1. The volume /pressure of SHF gas is very simple. The speakers internal pressure should be exactly equal to the ambient air pressure, which can be seen to be true when the outer skins are neither convex or concave. The volume (in cc.) will be about 10% less that the calculated volume of the metal speaker frame. In actual day-to-day use, the ”perfect” volume is rarely achieved due to the fact that the speaker acts like a huge barometer and actually swells and shrinks as the ambient atmospheric pressure changes. This is normal and is not a problem until the deviation of the center of the skin from flat exceeds approx. 2cm. Then you can invert the speaker (very important!) and press the valve stem for ~5 seconds trick to get them flat again. This causes some eventual dilution of the SHF gas - but not much, even after years of adjustments.

2. Re getting rid of the air before adding SHF, this is only a problem if the speakers contain mostly air. To refill a speaker that is mostly air filled, it is necessary to SLOWLY push SHF into the box at its lowest point, while allowing the existing air to rise to the top of the enclosure and escape via a second hole. This hole can be of any type - as long as it will let the air out as fast as the SHF goes in. You can create an air exit hole burned into the outer skin with a soldering iron tip - then tape it over with some 5 cm wide clear plastic tape of the type used in shipping depts. to pack commercial packages. This will hold for years - just inspect it from time to time. The butyl rubber patch will likely not stick to the outer skin very well. Even QUAD uses this type of tape and it has proven to stick for 25+ years.

3. Re the Threshold Mod. - I have no data on this.

4. Re the possible difficulty in driving these speakers - their impedance is both significantly non-resistive and at certain frequencies reaches a very low value. If your amplifier has trouble with reactive or load impedance loads, it won\'t like the IM-10/XG-10 combination. The lowest impedance value I measured was 2.4 ohms at 14kHz. Many modern solid state amps will drive such a load with stability. Some amps will current limit their output due to the low impedance at some point as you increase the volume, but all amps eventually limit their output under some condition, so this is really a matter of ”will it play loud enough before it distorts”.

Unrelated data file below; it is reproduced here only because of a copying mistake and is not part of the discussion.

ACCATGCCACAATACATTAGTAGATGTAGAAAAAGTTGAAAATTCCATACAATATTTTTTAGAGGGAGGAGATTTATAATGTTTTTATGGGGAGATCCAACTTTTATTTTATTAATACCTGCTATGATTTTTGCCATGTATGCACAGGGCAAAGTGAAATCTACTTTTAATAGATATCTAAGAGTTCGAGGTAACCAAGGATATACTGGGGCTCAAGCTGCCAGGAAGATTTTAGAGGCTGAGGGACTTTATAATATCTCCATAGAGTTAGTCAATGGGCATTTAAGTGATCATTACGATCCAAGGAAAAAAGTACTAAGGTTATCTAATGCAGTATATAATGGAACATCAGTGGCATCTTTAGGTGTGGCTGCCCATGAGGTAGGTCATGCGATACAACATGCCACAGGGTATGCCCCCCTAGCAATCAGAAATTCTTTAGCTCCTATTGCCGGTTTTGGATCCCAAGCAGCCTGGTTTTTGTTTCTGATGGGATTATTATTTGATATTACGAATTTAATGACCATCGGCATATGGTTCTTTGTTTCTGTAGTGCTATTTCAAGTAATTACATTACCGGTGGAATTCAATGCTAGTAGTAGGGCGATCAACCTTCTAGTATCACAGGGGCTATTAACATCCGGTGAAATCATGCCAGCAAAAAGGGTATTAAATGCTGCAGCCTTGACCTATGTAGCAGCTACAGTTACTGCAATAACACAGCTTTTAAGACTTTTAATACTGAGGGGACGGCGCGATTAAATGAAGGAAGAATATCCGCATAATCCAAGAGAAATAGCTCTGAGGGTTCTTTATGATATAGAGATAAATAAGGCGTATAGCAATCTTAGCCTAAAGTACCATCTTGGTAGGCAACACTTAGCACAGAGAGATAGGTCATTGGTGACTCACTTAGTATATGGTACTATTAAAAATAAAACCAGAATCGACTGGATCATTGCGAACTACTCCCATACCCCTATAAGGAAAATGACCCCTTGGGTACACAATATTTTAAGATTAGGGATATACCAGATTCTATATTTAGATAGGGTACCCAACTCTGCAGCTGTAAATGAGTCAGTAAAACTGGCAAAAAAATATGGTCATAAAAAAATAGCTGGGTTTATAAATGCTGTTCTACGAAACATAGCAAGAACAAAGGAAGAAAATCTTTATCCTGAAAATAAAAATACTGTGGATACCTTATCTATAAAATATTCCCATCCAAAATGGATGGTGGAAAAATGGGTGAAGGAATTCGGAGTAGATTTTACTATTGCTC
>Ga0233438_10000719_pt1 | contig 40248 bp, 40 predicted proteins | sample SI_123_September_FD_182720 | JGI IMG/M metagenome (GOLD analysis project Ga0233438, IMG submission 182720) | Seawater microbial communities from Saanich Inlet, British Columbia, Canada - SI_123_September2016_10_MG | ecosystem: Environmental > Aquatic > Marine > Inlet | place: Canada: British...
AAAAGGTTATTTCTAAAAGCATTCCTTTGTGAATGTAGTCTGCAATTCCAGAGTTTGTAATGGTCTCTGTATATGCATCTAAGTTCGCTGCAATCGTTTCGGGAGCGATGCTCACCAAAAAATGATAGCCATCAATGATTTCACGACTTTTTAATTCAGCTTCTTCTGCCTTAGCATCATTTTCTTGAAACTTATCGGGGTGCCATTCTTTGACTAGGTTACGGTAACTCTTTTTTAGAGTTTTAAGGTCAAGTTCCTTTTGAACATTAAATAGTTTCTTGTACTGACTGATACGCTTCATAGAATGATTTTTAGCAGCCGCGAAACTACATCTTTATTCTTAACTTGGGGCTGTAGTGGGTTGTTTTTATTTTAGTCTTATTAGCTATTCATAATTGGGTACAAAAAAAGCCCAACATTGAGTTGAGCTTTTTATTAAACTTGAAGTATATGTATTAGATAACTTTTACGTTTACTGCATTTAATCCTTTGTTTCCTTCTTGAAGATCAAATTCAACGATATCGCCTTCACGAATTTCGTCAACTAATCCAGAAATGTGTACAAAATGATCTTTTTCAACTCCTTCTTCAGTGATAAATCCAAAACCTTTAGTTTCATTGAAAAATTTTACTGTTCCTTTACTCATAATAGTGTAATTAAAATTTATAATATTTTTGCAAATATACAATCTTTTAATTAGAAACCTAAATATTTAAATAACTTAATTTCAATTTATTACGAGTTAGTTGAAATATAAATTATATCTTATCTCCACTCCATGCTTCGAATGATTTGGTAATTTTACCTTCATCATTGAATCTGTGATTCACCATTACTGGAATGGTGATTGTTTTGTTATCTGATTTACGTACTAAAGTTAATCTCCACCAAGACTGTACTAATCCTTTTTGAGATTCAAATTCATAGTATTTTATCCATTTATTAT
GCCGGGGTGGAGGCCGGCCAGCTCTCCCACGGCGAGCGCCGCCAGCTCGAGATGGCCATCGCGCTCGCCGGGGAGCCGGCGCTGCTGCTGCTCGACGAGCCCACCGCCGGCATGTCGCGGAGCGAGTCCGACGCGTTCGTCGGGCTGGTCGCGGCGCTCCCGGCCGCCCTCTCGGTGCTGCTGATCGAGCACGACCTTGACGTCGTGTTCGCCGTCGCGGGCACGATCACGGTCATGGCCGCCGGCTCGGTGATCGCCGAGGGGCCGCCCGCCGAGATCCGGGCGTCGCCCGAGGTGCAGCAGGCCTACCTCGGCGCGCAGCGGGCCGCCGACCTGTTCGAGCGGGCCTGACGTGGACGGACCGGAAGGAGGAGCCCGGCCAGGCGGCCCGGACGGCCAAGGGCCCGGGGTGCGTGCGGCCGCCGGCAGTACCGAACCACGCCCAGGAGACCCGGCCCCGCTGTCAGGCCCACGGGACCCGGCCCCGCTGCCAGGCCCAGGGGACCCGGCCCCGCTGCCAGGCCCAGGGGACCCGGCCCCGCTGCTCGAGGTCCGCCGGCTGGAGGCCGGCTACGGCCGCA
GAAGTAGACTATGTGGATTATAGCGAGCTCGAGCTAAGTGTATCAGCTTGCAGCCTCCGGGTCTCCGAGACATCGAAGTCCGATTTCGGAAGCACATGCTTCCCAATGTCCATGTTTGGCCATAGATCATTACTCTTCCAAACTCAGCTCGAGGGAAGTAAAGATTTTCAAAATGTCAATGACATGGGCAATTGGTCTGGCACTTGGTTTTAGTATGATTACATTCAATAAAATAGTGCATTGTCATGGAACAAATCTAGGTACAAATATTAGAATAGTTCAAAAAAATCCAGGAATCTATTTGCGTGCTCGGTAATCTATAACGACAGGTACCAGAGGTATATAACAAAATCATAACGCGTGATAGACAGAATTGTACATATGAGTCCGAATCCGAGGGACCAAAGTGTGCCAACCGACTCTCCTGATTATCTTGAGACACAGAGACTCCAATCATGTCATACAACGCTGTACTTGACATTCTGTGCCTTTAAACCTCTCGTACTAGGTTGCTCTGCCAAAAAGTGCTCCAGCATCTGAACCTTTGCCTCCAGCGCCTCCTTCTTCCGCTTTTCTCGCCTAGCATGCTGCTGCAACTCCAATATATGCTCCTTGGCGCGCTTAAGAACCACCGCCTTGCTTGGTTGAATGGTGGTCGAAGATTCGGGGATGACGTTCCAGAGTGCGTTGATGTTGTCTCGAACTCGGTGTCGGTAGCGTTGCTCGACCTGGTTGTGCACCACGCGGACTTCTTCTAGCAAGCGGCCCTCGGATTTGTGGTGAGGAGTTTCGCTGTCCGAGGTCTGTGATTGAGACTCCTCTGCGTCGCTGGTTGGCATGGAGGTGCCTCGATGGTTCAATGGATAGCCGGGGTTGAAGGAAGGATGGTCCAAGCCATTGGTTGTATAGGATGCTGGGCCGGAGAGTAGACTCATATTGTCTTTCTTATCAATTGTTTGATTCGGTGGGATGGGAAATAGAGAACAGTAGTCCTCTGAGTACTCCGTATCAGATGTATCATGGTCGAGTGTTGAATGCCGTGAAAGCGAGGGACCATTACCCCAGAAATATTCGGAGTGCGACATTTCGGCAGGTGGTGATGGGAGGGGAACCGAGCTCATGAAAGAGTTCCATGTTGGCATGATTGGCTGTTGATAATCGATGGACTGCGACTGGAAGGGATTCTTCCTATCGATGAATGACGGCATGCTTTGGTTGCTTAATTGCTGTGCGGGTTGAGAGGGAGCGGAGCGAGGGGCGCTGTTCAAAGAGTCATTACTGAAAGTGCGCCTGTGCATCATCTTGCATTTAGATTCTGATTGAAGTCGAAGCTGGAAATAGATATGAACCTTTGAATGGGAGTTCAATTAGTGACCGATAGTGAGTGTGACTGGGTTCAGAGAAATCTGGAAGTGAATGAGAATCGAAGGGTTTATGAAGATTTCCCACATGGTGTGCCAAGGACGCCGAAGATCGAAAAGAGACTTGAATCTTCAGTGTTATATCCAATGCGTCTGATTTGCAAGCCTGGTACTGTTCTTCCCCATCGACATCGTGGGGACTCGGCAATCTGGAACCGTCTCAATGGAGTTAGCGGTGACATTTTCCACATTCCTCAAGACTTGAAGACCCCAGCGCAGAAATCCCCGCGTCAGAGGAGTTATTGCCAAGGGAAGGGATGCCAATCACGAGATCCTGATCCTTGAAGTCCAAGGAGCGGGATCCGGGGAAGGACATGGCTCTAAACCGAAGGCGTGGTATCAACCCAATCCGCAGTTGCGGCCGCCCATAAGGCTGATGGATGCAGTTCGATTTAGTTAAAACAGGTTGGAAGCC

Rob Bruce2004-02-23 22:23

I have a pair of XG8 MK 1 speakers. I refilled them a year or two back. Yes, the SF6 gas is heavier than air. What I did was cut two small holes in the top of the mylar (The Mark 1s did not have a valve), and stuck a hose from the tank of SF6 in one side, and let the air vent out the other. I weighed in rougly 1.5 pounds of SF6 per speaker. The XG10 manual recommends 1.1 pounds of gas I do believe, but I had a 3 pound tank, and decided that I might as well use all of it. This of course means that all of the excess gas escaped through the vent hole I had cut, but it did ensure that the speaker was full of gas at standard operating pressures. Fill until the mylar starts bulging, stop the flow of gas, and let the excess pressure flow out. Repeat until the required amount of gas is in the speaker. Don\'t forget to be in a well ventilated area, SF6 will also displace air in your lungs if inhaled, (think of carbon monoxide poisoning).